Prison Moms: Meet the Kids

Prison Moms: Meet the Kids

"I want Mommy," says 6-year-old Makayla, sitting on the lap of her 15-year-old sister, Brianna. The pair look out the window of a bus on its way to Valley State Prison for Women, where their mother is incarcerated. Makayla wipes tears from her eyes as her sister tries to comfort her.

"You want Mommy?" Brianna asks. "We'll be there in just a few more minutes." Brianna later reveals that talking about their mother makes Makayla emotional because of how deeply she misses her.

She explains that they only see their mother twice a year, because the jail is nearly five hours away. And the sisters are only two of six kids who make this same infrequent trip. Their siblings are Jasmine, 17; Treyshawn, 11 and the only boy; Omani, 9; and Arriana, 8. In this case, Dr. Phil has sponsored a Get on the Bus trip which provides transportation to the prison.

"When I see my sisters cry it hurts me because I know why they're crying," Brianna reveals. "My mom, when she got incarcerated, they were so young, and they really don't know her like I do. I know the pain that they feel. I know what they're going through, and I don't want them to feel like that. So I try not to let them cry."

 

At last they arrive at the prison. Their mother, Angela, lights up when she sees her children's faces through the waiting room door. As the door opens, the girls run into her embrace.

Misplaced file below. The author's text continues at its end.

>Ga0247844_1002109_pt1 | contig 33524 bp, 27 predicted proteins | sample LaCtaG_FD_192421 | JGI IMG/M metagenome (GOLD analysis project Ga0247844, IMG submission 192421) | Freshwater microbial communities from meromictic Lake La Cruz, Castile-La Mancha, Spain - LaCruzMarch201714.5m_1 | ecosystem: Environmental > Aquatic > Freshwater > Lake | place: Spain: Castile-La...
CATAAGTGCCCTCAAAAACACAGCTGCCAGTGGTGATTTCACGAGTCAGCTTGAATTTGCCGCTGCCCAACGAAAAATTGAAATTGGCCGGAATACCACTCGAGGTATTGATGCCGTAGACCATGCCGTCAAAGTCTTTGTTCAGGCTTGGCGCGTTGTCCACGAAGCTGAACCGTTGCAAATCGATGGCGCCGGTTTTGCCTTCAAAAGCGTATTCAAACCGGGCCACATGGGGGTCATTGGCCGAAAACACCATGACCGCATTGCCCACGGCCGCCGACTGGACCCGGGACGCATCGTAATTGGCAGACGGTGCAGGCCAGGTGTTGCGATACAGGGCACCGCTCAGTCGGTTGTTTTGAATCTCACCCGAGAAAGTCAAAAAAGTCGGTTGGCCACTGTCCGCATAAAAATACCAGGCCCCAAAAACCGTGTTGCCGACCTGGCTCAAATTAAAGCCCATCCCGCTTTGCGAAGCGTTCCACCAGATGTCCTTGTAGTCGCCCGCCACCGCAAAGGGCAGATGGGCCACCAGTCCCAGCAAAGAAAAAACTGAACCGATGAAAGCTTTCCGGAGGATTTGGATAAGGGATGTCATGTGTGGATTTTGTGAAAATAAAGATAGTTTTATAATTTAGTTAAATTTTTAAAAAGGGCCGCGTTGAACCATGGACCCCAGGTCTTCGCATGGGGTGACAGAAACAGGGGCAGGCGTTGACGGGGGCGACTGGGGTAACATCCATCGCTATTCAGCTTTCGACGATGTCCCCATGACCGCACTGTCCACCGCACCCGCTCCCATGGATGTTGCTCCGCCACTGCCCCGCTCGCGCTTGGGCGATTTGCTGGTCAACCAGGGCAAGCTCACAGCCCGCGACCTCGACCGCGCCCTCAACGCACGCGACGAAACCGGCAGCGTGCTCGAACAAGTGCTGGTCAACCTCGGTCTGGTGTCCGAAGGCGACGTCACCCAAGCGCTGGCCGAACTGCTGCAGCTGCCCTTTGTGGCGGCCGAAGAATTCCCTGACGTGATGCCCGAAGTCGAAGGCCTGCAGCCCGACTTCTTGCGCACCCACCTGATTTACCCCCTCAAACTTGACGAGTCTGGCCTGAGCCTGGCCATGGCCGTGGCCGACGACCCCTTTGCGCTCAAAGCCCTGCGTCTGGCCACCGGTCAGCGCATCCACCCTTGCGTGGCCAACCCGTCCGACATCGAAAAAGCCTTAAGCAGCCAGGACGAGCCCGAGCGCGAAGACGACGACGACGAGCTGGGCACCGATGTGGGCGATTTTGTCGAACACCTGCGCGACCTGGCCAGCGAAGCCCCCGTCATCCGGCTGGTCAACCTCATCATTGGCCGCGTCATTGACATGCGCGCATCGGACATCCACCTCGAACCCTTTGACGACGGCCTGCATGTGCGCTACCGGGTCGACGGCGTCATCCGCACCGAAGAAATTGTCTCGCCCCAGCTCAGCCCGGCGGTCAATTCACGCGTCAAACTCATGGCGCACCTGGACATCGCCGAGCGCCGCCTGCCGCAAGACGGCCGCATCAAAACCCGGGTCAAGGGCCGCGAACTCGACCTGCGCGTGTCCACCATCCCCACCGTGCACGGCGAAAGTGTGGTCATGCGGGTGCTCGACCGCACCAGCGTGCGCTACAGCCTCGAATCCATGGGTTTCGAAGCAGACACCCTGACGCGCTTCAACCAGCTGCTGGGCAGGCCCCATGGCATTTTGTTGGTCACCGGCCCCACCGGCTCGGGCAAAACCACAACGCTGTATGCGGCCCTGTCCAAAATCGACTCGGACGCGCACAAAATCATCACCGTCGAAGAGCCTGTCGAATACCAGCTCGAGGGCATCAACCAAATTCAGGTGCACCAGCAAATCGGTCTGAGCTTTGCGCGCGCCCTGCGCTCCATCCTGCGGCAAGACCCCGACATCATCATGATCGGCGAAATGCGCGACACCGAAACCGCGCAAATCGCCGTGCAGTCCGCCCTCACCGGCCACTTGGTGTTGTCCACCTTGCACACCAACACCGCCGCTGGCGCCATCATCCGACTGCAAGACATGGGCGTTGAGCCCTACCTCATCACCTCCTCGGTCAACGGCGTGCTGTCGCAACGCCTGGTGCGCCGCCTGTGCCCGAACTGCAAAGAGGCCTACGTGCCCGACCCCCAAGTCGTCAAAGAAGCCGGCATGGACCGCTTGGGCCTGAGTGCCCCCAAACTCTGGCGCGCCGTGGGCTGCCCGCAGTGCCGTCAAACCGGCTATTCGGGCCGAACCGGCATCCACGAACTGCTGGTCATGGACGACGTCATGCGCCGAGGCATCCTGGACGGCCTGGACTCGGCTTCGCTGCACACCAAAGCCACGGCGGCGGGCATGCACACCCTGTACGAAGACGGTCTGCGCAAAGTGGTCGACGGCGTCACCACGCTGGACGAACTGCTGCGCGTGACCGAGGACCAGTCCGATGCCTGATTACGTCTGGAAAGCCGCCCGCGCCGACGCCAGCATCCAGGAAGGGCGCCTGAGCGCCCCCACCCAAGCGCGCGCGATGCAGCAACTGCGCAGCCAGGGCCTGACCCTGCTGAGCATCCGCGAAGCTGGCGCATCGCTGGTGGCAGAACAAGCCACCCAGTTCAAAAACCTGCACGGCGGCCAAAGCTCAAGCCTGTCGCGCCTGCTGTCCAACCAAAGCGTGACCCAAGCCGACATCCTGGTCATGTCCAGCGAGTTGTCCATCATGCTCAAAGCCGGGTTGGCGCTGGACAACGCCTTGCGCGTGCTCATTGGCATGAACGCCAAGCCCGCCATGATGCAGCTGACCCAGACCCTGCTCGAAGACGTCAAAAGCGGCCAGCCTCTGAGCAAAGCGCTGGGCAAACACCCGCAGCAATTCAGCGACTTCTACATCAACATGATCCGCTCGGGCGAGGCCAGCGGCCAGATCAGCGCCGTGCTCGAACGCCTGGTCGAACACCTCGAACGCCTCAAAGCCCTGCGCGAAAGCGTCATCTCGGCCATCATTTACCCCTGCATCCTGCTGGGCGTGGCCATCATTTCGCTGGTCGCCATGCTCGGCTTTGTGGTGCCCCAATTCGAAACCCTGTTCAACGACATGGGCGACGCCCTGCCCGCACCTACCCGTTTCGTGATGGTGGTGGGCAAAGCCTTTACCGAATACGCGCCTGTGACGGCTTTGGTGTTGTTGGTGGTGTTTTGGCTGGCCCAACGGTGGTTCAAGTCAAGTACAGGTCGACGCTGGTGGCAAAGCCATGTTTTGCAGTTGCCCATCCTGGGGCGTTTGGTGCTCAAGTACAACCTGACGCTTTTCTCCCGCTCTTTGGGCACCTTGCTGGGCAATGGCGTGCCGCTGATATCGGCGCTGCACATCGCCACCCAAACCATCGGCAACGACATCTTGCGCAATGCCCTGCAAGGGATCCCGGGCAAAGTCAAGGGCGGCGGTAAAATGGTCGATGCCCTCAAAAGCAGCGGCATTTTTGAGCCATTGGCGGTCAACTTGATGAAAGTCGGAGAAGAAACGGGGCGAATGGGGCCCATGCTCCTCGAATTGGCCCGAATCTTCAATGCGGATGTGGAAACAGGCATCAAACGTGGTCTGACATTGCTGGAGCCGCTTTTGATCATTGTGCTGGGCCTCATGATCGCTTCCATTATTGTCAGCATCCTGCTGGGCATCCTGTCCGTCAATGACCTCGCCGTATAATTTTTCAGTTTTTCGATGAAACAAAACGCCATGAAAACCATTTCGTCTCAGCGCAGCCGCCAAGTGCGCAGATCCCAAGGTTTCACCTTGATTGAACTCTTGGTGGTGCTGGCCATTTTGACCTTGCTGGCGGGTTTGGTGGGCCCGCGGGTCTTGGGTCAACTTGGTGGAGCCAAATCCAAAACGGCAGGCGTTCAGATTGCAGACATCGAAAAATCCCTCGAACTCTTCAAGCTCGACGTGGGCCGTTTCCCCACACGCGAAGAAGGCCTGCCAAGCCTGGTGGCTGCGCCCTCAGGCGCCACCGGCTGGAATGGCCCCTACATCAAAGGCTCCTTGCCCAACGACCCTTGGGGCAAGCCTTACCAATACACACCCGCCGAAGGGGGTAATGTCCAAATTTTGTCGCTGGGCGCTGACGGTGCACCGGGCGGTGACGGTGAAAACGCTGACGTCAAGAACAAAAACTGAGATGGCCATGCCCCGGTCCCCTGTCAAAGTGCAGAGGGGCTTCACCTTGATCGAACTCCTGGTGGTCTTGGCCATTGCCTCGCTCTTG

"They didn't tell me that you were coming!" she exclaims.

 

"We wanted it to be a surprise," Brianna tells her.

Brianna lives with Arianna and Makayla at the home of their aunt, but with their mother behind bars, Brianna has in many ways become a surrogate mom to her younger sisters.

"Sometimes I do feel like I am a mother figure to them, but then I don't really want to call it, like, a mother figure; I'd rather call it, like, a role model," she says. "I feel responsible for them because my mom isn't here to take care of them, and I am. So, I kind of feel the need to step up just like my mom would want me to do."

Angela senses the burden on her children. "I feel that my incarceration has affected my children by making them more worried, you know, more unsettled than they were when I was home."

"Arianna and Makayla understand a lot now that my mother is in jail and that she isn't going to be coming home soon," Brianna says. "She has to stay long, because the judge said so. Makayla, she used to call it The Time-Out Place."

 

Angela tells her children often that she's learned from her mistakes, that she knows what she did wrong and that she won't break the law again. Brianna hopes she doesn't. "I used to worry about myself going down the same path as my mother," she says, "but as long as you go down your own path and you do the right thing, I won't end up in jail like my mother."

She continues, "Throughout this whole time my mom has been incarcerated, it's been rough on us not being together, not being able to see each other. I want to see all my brothers and sisters again."